3.5 hours with in-flight entertainment and birds-eye views of the world below you for £200?
My time in Toronto started with a mini-adventure: manoeuvring the subway with 2 oversized suitcases. I would have been fine had it not been for the elevator being out of service... You know when you wheel a suitcase onto an escalator and it’s not quite balanced on the step? Try that with two 23kg bags. I didn’t know quite what to do as I saw them start to fall into oncoming people-traffic, but I know anything would have been better than what transpired. I held on. Yes, I kept a tight grip of the handles in a vain attempt to stop them from falling over, which resulted in me following closely behind them. Time seemed to move in slow motion as arms flailing, I stumbled backwards, grasping wildly at the sides (and getting friction burn in the process). People on the opposite escalator reached out to me, trying to give me a hand- but by the time I’d reached out too, they had been propelled in the opposite direction. Once my bags and I had finally stopped bumping down the steps head first, I had to get myself the right way up, pick up the bags, pick up all the things that had fallen out of the bag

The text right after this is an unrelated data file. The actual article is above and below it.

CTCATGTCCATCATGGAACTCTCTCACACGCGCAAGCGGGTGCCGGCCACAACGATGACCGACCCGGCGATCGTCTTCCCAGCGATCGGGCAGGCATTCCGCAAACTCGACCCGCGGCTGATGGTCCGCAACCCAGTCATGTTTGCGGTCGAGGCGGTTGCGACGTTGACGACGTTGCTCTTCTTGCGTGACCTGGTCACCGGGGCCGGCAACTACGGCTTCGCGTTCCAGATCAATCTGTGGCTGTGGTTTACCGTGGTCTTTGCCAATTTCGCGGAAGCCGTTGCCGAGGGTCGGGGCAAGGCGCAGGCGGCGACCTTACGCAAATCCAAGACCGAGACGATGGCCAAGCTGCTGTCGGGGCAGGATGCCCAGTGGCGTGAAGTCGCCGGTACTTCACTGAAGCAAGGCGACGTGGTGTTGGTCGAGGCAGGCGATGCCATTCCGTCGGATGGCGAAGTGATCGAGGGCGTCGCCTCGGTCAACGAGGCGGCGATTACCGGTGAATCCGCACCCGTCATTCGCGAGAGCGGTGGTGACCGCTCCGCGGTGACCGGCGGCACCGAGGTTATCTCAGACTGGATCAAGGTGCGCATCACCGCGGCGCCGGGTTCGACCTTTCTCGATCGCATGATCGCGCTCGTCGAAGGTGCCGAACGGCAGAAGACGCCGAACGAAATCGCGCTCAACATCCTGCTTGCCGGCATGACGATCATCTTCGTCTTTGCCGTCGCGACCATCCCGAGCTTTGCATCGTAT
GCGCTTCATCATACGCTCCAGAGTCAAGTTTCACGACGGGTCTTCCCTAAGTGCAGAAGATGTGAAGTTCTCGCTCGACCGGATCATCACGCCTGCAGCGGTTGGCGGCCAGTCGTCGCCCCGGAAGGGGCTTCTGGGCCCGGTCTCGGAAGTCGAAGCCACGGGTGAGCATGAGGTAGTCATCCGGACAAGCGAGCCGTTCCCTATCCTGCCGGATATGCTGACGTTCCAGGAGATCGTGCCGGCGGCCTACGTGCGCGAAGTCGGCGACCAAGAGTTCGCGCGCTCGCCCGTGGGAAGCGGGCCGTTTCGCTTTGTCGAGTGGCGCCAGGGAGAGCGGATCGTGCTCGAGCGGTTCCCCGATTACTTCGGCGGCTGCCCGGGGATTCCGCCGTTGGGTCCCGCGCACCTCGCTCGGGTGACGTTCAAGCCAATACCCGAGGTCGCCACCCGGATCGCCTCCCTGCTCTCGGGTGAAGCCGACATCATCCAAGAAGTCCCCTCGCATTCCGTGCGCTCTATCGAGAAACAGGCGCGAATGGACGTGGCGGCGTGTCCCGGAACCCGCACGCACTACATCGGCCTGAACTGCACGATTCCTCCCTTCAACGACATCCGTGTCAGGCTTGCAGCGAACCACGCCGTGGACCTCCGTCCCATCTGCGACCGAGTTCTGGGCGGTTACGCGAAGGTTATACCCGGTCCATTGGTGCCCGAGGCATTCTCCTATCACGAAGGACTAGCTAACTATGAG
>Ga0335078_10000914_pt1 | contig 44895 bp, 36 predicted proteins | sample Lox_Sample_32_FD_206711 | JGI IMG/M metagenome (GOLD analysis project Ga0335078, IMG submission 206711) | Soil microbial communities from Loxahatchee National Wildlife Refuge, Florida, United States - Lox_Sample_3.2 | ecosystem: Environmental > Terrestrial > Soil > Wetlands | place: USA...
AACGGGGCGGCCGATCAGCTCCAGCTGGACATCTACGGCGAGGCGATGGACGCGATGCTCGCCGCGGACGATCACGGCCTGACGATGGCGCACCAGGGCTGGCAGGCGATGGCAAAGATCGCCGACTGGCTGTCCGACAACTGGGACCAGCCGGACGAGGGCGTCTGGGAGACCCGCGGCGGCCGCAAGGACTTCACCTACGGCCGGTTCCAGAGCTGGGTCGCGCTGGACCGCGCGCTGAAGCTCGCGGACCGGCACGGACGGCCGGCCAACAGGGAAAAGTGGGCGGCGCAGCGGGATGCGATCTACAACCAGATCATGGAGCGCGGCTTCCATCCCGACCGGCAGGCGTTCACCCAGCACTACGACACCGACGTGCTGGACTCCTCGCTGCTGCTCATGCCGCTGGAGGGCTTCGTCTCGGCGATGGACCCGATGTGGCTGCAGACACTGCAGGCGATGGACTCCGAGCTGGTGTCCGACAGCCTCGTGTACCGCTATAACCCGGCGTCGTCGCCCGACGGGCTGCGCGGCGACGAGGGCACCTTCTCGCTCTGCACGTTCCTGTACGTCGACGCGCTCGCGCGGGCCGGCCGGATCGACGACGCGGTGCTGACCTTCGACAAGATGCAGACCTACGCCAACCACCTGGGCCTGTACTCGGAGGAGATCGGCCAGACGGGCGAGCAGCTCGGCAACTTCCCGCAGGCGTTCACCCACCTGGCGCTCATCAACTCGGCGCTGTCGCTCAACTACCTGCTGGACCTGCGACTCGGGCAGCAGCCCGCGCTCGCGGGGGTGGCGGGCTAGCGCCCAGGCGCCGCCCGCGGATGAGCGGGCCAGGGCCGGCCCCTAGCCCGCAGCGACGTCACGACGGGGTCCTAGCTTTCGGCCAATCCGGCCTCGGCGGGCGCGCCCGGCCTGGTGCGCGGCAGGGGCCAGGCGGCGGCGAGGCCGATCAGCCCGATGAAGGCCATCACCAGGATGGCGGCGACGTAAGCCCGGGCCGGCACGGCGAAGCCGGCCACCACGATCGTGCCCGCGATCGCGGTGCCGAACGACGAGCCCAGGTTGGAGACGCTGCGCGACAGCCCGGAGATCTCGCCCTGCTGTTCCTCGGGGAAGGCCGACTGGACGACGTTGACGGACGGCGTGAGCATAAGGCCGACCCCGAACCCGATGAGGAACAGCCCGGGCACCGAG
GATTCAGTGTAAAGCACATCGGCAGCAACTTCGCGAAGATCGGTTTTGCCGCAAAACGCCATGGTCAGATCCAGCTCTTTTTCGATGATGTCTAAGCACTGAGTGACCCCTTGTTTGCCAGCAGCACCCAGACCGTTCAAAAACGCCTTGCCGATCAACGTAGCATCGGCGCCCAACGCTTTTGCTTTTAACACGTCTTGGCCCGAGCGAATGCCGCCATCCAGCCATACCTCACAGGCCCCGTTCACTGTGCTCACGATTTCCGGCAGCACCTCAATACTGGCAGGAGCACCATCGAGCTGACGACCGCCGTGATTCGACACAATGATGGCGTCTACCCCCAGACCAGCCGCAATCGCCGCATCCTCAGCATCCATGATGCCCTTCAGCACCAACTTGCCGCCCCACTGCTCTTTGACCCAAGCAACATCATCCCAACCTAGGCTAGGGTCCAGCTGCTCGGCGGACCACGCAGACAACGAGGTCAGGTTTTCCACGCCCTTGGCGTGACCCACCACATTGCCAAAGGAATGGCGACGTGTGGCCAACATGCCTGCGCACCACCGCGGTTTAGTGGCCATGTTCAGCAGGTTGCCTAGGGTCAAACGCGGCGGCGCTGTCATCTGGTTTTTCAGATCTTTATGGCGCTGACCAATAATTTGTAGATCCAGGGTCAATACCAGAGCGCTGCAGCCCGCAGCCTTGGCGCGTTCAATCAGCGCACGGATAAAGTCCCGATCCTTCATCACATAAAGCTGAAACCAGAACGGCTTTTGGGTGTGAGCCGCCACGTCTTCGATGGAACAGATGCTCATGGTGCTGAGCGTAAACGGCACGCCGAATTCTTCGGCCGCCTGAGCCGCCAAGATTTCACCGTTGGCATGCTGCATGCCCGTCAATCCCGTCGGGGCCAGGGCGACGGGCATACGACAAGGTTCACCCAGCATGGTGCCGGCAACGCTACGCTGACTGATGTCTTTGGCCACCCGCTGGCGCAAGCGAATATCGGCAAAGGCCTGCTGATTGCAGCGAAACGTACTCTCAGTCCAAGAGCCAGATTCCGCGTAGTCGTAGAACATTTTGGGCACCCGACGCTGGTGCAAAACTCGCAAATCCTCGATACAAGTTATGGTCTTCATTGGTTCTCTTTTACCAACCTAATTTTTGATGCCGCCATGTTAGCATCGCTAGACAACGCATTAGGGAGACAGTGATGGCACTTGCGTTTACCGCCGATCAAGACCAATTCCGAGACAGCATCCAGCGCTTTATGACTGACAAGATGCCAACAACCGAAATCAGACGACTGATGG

and get back in front of said items before I reached the top of the short escalator. Needless to say, I did not manage it, but some kindly commuters helped me out. Note to self: avoid taking two suitcases on escalators AT ALL COSTS.
My stay improved rapidly after that. I was couchsurfing again with some people I met on the internet- a lovely Taiwanese girl Peggy, her husband Mark and her sweet sister Megan. As soon as they saw how tall I was, they insisted Megan sleep on the couch instead of me. So I had my own room, in a lovely apartment right in the heart of the city. We had breakfasts and dinners together and they treated me like a guest at all times, not even allowing me to do the washing up. Incredible!
I spent my first afternoon just wandering around the city, getting my bearings. It was about a 30 minute walk down to the lake-front, and the roads were fairly busy with rush hour. I definitely had a reverse-culture shock after Blackfalds! So many people! So busy! Everyone so stylish and smart! So much going on it was overwhelming. And that’s just after 3 weeks of living in the country. No wonder most people raised on the prairies stay put. I walked and walked and walked and walked- when I got home, I calculated I’d walked 7.5 miles in all. My only respite was going up the CN Tower. Instead of paying $22 just to go up to the lookout, I went to the revolving restaurant at the top for dinner (which included free entry to the lookout).
The food wasn’t bad- I just ordered a glass of water and a main course- but the views were spectacular. It was a great introduction to the city, and I didn’t feel conspicuous going alone- even couples were just sitting there, watching the view go by out the window. I timed it so I hit the observation deck in time for sunset, and sat watching the colours intensify as time ticked by. Unfortunately in the process of taking a self-timed photo, my camera fell off and landed on the lens. There goes camera number two. But other than that, it was a great evening.